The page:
Look at more abstract paintings. Not all of it takes the same approach; some is more what I would call formalist, some is more expressive, lots in between. Non-objective art is usually included in the larger umbrella of abstraction, but so heavily abstracted that it doesn't start from an objective reference point. Art history and criticism can also provide some useful context, so don't be afraid of reading that stuff.
The other thing to do is what everyone has already mentioned, which is learn all the formal elements that go into art. Shape, composition, and color theory. I was personally only able to comfortably create abstract work after many years of schooling. The main issue I had was weaning myself off an impulse to illustrate in a more literal sense. Once I was able to start seeing a figure as just shapes, rather than eyes, nose, legs, etc. it got a lot easier to do abstract work. Because I wasn't thinking "what is the message I am communicating?" or "how do I convey that this form is a person?", I could focus instead on pure form, the feeling of a line, etc.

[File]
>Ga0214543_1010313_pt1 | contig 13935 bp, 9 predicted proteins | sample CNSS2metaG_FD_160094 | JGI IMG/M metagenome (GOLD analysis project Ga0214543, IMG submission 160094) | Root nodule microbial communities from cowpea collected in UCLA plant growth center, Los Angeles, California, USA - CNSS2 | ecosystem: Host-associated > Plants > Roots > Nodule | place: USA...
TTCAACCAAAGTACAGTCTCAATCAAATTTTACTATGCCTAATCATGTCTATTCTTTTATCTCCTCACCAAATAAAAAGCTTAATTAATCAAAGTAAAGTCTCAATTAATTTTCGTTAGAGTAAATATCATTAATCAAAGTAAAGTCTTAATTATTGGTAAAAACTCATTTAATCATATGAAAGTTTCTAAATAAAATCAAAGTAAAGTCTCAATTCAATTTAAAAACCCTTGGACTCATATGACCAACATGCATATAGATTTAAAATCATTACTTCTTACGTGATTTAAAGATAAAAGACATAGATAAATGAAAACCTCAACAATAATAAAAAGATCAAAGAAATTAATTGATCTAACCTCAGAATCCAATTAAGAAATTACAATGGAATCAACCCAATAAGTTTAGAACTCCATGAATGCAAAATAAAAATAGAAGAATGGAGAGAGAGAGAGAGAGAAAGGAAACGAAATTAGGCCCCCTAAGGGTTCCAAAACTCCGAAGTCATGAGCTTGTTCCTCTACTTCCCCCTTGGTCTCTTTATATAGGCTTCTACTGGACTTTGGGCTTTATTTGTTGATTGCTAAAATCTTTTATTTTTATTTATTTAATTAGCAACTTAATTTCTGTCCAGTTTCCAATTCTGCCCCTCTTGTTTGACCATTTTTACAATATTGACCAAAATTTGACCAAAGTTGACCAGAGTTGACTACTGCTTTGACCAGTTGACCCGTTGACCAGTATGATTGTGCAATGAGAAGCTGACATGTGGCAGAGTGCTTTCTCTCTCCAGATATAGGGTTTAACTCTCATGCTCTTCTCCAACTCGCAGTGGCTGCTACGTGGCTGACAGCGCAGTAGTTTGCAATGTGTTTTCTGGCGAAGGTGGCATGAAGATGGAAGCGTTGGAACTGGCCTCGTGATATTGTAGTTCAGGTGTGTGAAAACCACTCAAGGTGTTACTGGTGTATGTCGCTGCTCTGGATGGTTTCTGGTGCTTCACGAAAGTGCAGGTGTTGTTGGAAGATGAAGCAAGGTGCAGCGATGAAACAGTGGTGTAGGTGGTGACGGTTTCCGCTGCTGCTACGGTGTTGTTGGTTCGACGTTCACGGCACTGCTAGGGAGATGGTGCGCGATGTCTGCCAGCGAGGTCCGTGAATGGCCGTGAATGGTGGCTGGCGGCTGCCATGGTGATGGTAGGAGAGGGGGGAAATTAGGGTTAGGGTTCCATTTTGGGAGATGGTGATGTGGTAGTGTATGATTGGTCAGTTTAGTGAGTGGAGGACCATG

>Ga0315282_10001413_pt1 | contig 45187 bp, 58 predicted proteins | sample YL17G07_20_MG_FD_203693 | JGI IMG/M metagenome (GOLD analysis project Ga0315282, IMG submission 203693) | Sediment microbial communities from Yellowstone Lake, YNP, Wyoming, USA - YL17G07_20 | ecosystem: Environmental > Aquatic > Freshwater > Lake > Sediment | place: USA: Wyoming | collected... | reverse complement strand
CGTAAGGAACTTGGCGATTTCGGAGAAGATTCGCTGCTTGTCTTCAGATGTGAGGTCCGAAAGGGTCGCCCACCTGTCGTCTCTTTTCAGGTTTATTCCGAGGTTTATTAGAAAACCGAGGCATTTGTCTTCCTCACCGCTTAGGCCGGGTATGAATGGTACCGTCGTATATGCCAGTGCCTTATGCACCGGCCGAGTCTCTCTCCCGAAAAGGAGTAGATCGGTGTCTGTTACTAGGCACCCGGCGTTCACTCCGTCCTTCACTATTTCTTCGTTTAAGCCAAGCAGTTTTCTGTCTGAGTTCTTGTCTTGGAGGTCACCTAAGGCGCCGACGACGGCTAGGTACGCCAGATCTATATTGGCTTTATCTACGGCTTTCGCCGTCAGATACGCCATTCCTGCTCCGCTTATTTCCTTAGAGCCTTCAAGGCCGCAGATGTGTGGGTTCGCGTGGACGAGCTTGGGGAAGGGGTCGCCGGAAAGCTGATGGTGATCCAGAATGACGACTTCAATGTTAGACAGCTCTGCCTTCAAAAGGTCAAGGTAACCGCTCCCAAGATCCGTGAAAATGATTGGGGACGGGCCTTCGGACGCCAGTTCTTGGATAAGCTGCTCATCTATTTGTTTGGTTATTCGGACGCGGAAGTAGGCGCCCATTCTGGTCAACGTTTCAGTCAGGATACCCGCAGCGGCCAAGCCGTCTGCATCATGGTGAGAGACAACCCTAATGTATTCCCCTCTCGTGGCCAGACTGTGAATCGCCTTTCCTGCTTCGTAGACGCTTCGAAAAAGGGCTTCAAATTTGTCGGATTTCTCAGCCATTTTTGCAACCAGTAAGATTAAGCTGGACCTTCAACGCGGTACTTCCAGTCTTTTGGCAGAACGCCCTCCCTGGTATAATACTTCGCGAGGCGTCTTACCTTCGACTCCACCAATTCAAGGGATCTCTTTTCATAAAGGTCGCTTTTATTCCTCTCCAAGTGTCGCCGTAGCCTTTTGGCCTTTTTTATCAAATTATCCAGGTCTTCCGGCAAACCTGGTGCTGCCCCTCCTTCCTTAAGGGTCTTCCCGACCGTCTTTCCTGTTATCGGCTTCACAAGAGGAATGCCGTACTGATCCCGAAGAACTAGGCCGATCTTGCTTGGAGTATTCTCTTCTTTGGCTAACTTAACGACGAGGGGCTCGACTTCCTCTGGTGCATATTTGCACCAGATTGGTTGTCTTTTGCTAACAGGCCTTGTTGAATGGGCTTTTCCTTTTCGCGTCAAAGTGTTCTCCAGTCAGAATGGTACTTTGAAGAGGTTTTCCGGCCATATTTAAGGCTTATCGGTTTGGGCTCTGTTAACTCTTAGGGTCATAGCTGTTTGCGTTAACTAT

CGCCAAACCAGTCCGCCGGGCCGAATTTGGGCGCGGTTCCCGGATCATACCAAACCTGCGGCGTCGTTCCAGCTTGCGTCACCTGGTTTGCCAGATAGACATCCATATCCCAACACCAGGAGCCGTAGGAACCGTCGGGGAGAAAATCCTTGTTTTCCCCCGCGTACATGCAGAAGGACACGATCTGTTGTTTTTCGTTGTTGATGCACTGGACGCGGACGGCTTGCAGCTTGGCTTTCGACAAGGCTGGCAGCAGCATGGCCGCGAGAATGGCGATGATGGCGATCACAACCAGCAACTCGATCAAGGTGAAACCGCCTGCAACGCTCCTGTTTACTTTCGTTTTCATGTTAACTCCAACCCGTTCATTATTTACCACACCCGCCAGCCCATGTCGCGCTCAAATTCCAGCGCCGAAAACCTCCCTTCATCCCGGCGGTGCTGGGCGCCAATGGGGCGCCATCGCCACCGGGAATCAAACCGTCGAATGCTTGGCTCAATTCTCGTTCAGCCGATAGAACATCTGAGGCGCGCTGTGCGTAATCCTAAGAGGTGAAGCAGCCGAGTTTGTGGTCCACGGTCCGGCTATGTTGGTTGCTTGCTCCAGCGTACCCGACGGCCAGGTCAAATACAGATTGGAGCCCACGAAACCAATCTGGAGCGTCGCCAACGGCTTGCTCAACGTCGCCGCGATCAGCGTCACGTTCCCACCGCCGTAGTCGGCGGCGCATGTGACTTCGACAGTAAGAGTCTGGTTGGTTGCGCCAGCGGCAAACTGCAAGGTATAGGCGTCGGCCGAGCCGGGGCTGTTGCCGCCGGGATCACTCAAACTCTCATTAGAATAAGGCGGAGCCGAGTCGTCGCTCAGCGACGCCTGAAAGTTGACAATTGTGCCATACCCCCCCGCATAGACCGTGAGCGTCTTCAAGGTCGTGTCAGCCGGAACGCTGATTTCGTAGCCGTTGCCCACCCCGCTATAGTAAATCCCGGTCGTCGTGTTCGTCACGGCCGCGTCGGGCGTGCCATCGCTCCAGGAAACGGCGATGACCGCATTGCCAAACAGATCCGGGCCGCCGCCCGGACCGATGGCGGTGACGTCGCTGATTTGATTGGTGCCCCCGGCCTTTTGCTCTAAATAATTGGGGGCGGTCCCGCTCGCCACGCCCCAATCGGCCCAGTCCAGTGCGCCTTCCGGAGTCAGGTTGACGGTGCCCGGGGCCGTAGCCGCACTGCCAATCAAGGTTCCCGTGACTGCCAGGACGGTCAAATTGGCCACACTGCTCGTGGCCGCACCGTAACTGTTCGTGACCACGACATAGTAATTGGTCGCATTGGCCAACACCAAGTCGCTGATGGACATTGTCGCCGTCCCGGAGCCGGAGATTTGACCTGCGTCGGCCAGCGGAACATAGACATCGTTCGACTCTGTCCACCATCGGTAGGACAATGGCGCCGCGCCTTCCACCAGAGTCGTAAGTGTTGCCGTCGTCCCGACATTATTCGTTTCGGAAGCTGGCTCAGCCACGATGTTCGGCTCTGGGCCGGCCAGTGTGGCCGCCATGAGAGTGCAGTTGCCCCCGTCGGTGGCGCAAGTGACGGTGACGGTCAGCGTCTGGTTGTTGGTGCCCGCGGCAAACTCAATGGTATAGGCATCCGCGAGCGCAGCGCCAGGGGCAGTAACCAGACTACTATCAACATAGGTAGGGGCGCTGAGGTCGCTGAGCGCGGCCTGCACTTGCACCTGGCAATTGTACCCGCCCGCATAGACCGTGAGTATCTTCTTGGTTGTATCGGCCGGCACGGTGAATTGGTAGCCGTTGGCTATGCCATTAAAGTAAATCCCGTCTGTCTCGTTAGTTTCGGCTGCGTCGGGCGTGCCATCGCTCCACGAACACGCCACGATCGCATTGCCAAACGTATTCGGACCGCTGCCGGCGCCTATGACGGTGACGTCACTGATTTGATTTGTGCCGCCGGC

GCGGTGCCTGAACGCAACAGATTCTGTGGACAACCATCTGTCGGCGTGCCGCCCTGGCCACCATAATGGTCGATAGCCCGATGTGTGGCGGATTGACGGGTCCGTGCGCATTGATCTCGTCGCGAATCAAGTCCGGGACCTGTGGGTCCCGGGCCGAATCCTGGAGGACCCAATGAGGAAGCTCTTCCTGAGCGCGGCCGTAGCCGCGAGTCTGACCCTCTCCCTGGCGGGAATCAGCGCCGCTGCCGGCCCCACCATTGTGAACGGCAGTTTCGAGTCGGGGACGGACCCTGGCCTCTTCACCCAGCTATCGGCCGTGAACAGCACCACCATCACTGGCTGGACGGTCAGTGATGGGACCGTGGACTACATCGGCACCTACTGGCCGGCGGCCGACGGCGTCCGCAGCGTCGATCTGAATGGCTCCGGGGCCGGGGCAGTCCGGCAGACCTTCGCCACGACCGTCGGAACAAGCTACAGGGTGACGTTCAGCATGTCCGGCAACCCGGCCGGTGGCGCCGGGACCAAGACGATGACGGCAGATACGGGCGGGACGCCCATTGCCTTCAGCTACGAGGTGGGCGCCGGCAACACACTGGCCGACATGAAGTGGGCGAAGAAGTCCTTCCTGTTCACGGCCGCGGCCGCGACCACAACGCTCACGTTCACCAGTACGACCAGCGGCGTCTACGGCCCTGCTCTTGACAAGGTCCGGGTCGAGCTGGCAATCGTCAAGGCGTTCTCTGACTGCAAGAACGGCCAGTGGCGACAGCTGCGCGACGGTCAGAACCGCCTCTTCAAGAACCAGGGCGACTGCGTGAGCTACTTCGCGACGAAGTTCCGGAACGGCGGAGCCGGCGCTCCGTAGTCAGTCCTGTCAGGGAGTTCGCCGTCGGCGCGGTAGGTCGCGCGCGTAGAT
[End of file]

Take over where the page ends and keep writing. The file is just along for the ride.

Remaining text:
On this particular work it's all about layers. Every colour looks like it was left to dry before using a palette knife to add more, which means that the blue catches on the texture left behind by the yellow, instead of just mixing on the painting surface.
But yes in order to make a proper "abstract" painting and not just a fancy texture it does need thought and composition and such that others have suggested.
See, the thing is that in good non-representational art, the shapes and colours are not random. You still need to know all the theory behind visual design, you just get to skip the part where you make the painting look like an object. So of course if you don't know the principles of design and how to put them together, you will have a mess.
You should probably start by finding some books/tutorials on composition. Also, look up the principles of design on Google so that you know what you'll need to keep in mind while trying to paint.